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Don't Let Your Child Be a Back Seat Smoker
Many parents who don't smoke - and have raised their kids to do the same - might be surprised to learn that their offspring could be secondhand-smoking a pack a week.
Roughly one in every five children in high school and middle school is exposed to secondhand smoke while riding in cars, according to a new report by the U.S. Centers for Disease Control and Prevention.
Because there is no safe level of secondhand smoke, the CDC is particularly concerned about exposures that occur in the close confines of a car, which it has linked to allergy symptoms and breathing problems. Both the federal Environmental Protection Agency and the World Health Organization classify secondhand smoke as a "known human carcinogen."
The CDC based its findings on 10 years of data (2000-2009) on US students in grades 6 through 12. Encouragingly, the research found a dramatic decline in exposures over the 10-year period, but there are still far too many non-smoking adolescents who are inhaling secondhand smoke while riding in cars.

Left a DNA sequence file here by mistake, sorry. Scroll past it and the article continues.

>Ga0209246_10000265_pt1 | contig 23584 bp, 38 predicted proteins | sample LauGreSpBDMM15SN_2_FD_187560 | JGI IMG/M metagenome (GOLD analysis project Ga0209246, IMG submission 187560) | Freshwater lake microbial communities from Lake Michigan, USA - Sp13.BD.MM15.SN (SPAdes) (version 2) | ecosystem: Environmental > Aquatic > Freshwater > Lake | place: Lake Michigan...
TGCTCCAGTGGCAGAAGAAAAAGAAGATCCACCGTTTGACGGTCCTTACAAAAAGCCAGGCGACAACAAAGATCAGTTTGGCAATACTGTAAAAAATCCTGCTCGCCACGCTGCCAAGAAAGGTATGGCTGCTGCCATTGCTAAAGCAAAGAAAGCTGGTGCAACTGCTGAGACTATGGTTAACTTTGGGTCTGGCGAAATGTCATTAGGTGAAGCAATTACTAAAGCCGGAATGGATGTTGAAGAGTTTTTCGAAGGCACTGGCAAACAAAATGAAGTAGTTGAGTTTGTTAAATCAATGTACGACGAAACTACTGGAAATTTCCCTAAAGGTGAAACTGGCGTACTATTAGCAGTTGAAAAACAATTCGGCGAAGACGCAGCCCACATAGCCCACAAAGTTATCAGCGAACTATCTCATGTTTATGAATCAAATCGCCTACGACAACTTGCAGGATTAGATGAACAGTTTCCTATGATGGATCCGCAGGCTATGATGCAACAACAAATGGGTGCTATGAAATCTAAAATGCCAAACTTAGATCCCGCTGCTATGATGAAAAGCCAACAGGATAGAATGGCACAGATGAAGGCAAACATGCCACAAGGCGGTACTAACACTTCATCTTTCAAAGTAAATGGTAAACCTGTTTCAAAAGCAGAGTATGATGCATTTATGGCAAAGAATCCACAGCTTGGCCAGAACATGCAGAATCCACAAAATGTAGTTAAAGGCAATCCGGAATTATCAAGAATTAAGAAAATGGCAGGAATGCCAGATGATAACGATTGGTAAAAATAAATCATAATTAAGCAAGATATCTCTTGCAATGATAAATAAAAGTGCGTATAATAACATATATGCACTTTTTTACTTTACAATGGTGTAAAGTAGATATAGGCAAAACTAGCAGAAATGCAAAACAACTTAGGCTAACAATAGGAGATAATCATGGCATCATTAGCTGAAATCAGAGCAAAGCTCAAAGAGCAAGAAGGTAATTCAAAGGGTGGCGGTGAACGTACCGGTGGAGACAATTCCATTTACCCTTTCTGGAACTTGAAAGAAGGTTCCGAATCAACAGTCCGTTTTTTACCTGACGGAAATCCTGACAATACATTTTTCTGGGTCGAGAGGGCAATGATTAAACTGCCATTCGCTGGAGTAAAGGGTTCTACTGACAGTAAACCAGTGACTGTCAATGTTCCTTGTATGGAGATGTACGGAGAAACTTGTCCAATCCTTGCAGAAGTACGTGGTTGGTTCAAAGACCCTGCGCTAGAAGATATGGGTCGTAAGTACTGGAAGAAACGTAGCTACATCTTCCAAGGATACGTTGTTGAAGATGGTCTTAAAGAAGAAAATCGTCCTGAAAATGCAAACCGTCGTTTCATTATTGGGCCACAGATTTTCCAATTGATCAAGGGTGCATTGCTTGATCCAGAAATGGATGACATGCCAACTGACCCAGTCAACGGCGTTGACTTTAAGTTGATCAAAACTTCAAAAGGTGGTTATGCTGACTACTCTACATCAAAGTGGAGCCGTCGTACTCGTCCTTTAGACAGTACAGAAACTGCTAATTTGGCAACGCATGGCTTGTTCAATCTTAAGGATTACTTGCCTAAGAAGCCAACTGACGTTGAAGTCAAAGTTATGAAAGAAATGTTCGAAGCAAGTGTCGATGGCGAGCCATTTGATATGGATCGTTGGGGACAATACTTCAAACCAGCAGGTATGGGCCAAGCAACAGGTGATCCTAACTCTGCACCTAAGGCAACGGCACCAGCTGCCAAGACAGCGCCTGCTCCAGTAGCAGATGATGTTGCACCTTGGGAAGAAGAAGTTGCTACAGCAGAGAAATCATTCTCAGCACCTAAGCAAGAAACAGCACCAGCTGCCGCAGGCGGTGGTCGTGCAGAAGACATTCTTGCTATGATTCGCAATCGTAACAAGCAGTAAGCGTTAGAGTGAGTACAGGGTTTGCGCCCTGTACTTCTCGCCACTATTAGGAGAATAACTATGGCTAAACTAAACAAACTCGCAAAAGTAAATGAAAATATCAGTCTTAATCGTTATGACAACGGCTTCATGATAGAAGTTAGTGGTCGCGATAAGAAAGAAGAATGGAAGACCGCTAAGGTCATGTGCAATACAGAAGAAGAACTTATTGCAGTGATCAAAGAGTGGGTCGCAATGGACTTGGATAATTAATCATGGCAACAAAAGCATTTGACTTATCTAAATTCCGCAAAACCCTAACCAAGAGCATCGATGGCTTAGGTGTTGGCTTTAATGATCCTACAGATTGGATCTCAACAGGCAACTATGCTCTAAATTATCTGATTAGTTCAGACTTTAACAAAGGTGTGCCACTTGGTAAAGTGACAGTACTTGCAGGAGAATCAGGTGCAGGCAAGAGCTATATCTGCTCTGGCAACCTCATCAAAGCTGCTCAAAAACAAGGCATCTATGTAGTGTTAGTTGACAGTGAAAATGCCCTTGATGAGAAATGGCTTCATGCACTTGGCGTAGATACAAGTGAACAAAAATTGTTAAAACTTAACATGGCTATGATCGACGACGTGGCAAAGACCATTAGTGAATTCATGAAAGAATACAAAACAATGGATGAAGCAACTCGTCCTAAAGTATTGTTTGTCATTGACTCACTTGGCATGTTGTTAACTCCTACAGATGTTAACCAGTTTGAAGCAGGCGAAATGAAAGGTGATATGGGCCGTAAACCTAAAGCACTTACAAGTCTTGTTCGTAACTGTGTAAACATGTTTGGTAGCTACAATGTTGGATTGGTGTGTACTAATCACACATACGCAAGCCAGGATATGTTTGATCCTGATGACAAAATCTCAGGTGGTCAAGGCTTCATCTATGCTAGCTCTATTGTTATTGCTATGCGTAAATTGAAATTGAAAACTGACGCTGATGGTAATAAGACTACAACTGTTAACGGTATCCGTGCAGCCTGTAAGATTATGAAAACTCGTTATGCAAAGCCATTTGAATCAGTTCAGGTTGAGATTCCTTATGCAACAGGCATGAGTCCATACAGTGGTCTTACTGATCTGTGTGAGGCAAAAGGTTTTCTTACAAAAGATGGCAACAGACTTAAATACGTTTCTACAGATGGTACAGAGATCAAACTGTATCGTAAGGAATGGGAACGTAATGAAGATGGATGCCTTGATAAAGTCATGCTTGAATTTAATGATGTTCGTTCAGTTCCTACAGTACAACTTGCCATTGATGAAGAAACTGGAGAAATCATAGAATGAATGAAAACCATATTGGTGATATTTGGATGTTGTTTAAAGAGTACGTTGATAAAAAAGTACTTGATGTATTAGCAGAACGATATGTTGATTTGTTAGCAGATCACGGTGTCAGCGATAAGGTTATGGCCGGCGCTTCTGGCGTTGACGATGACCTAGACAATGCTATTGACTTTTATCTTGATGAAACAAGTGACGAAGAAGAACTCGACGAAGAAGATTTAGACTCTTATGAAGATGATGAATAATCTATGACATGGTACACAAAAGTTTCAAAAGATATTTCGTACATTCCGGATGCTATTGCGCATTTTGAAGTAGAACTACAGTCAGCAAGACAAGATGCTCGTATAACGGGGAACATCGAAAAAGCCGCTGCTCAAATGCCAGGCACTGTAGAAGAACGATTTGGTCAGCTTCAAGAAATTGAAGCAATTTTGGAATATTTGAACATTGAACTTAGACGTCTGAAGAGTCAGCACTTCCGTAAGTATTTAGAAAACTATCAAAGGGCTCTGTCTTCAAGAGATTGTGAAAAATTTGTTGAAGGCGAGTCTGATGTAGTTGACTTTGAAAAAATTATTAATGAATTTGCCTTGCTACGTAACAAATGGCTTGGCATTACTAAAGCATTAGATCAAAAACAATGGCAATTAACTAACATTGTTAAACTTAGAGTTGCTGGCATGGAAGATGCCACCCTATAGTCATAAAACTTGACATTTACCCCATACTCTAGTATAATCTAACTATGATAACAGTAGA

Brian A. King, the study's lead author, told the Associated Press: "The car is the only source of exposure for some of these children, so if you can reduce that exposure, it's definitely advantageous for health."
Under state laws, parents in Arkansas, California, Louisiana and Maine are prohibited from lighting up in the car while children are riding along. But the kids in the CDC survey were not just riding in cars driven by parents; many were passengers of friends and classmates.
The study, published Feb. 6, 2012 in the Journal of the American Academy of Pediatrics, concluded that:
Jurisdictions should expand comprehensive smoke-free policies that prohibit smoking in worksites and public places to also prohibit smoking in motor vehicles occupied by youth.
If you'd like to reduce or eliminate your or your children's exposure to secondhand smoke, the Mayo Clinic has some helpful tips to do just that.
Photo credit: Centophobia Flickr